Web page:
It’s Like a Metaphor, See?

Pair of pearsWriters are constantly drawing comparisons between apples and oranges. It’s an important part of our job – part of the delight of reading, for many readers, is seeing the similarities between two concepts that may appear to be completely unrelated. It’s clever. It’s interesting. It helps us maintain the illusion that there’s some order and purpose in the universe.

Many of us (myself included) think of “metaphor” as a catch-all term for comparisons made between unlike things. However, that’s not really true; we make a metaphor only when we make that comparison implicitly. “Your grandma’s a fox,” for example, is a proper metaphor. The reader knows from the context of common speech that the speaker really means “Your grandma is attractive and glamorous,” so no further clarification is needed.

That’s the thing about true metaphors: they lack explicit comparative signals, so you need some kind of interpretive context if you don’t want to lose the reader. If you don’t have the space for that context, then what you need is a simile. It does the same job, but it uses “like” or “as” to give you reader a clear signal that a comparison is being made. For example, “Your uncle is as mean as a snake” doesn’t leave the reader wondering how the uncle is like a snake; the comparison is drawn without excessive work on the reader’s part.

Whether you use a metaphor or a simile really does come down to how much effort you want the reader to put into understanding your comparison. This isn’t always an unpleasant effort – indeed, many of us enjoy reading poetry for the challenge of figuring out all the complex metaphors. However, if you don’t want the reader to be distracted by the comparison, or if you think the reader might be confused by it, then a simile is generally your best bet.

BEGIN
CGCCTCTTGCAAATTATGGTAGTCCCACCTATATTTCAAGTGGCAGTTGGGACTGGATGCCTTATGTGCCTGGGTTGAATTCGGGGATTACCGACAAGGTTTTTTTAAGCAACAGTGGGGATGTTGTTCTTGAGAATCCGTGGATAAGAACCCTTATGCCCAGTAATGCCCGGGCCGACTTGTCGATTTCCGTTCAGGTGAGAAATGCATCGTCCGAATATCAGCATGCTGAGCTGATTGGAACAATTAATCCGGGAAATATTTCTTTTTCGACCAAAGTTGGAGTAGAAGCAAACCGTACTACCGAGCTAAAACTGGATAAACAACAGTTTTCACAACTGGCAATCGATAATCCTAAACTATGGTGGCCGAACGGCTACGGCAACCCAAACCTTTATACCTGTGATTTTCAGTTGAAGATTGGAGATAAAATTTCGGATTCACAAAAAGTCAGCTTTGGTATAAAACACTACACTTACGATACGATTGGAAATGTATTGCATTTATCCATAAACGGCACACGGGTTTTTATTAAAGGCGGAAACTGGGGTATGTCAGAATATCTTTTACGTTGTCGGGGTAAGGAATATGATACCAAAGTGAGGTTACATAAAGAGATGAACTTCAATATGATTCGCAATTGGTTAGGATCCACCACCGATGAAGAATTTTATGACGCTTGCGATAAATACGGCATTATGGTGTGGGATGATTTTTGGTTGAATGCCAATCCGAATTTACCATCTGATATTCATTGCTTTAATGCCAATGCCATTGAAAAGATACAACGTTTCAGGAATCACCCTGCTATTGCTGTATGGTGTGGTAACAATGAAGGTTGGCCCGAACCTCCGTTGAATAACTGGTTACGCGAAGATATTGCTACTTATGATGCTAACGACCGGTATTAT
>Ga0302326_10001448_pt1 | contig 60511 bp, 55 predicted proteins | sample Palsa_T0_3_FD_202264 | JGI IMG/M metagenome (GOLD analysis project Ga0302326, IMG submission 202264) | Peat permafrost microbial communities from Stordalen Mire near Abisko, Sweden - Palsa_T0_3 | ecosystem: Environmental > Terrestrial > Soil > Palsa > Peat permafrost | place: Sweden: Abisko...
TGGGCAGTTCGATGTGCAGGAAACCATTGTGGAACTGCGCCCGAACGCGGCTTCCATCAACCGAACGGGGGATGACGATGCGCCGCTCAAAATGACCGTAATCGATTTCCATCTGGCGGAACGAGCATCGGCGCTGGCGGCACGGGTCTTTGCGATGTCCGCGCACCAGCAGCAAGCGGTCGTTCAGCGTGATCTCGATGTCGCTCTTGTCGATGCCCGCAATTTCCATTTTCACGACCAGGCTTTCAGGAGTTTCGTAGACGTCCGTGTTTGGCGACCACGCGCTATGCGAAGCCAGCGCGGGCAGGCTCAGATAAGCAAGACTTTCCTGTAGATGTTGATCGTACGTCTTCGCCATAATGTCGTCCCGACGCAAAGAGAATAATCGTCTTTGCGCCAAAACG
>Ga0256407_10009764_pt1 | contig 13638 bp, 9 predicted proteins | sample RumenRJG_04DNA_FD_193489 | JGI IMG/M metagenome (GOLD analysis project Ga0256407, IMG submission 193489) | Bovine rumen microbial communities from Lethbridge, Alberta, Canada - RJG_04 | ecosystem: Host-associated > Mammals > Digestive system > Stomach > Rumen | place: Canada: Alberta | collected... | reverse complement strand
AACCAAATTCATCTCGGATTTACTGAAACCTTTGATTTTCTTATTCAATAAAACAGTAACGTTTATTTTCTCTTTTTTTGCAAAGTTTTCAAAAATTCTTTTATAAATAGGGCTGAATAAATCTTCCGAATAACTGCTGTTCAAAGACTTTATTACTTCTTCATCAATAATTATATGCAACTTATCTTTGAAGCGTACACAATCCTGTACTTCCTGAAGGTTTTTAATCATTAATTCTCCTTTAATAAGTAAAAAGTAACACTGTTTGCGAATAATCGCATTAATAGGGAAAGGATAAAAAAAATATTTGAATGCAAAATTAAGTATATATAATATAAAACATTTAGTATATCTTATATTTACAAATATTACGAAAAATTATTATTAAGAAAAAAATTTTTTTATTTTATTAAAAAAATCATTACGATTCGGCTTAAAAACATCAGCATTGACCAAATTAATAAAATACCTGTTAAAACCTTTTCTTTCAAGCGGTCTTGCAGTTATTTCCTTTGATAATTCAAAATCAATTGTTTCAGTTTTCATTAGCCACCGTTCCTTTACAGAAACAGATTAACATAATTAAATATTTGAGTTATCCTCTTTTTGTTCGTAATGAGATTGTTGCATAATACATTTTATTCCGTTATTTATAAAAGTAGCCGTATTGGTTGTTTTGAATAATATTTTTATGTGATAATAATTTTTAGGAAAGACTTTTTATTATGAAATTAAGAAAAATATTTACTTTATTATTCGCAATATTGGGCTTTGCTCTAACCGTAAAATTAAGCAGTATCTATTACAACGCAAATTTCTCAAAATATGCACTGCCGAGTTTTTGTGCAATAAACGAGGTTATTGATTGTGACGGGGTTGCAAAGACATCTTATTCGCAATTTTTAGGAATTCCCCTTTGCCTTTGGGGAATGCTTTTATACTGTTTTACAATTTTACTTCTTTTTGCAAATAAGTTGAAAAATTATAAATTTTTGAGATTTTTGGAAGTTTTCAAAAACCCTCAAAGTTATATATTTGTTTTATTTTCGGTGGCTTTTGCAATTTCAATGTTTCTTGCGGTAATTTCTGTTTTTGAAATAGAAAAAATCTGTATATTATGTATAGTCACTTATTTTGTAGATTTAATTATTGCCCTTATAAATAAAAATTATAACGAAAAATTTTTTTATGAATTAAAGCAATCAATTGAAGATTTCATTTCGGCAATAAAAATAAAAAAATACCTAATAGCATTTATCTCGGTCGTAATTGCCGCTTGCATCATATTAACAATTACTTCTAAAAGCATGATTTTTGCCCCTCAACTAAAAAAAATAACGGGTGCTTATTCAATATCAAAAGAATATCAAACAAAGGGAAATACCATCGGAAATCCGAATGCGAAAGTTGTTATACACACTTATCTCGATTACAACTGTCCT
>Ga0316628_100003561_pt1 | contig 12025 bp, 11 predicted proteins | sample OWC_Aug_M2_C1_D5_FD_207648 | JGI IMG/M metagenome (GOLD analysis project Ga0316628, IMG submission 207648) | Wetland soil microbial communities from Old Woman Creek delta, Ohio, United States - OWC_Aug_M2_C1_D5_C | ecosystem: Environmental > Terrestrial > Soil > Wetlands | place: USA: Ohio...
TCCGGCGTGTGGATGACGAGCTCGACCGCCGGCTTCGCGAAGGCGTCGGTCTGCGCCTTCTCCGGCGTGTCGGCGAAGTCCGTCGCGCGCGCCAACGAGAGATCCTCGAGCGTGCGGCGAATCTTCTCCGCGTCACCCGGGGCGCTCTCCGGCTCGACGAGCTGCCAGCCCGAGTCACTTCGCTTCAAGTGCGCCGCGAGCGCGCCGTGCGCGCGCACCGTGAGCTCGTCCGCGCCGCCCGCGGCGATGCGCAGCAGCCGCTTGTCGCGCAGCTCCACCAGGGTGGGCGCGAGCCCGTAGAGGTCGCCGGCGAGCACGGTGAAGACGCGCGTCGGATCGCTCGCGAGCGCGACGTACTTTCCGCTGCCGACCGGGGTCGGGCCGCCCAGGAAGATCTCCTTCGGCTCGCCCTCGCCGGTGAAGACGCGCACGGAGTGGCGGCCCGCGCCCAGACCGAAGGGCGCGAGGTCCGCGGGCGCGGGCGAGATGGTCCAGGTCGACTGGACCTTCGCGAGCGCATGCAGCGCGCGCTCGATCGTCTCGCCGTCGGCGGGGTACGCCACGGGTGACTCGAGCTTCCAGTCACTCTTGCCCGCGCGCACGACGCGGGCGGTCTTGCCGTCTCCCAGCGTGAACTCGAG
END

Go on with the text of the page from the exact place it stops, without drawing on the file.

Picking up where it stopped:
In Praise of Outlining

Purple salsify seedheadThere’s been a nasty rumor going around the world of creative writing for years. People have been saying that if you do it right, a work of prose will just come to you. The plot will flow through your mind, the characters will spring to life of their own accord, and your role in the whole process is simply to provide the “creative energy” – whatever that means.

It’s untrue that a piece of creative writing will never flow to you like this. However, it is just as untrue that you can expect such a wonderful thing to happen every time you sit down at your desk. A large part of the craft of writing is learning how to get through those dull, mundane days when the vivid story in your head does not want to effortlessly transform itself into a written work. Outlining is one of the most valuable tools available when this happens to us.

Every writer completes their outlines a little differently, but most writers begin their outlines by deciding to send their characters on a journey from Point A to Point B. Point B doesn’t have to be the end of the book; it could be the end of the chapter, or the next sex scene, or the next big plot-driving revelation. Once you have a Point B in mind, it’s a little easier to track back and write down events that need to happen to get you characters there.

It may not come quickly, and it may not come easily, but you will eventually have your outline – that is to say, you’ll have a list of small, sequential steps that your story needs to take between Point A and Point B. If you’re having a good, easy day of writing, you might find that a sparse outline is all you need to guide you through your day’s work. If you’re having a not-so-easy day, then writing a detailed outline and tackling steps one at a time can help the task of composition seem a little less daunting.

Although many of us are most familiar with the outline from our days composing essays in the schoolroom, this tool has its place in creative writing as well. Outlines can hep you flesh out your ideas, strengthen your plot, and help you overcome writer’s block one bullet point at a time.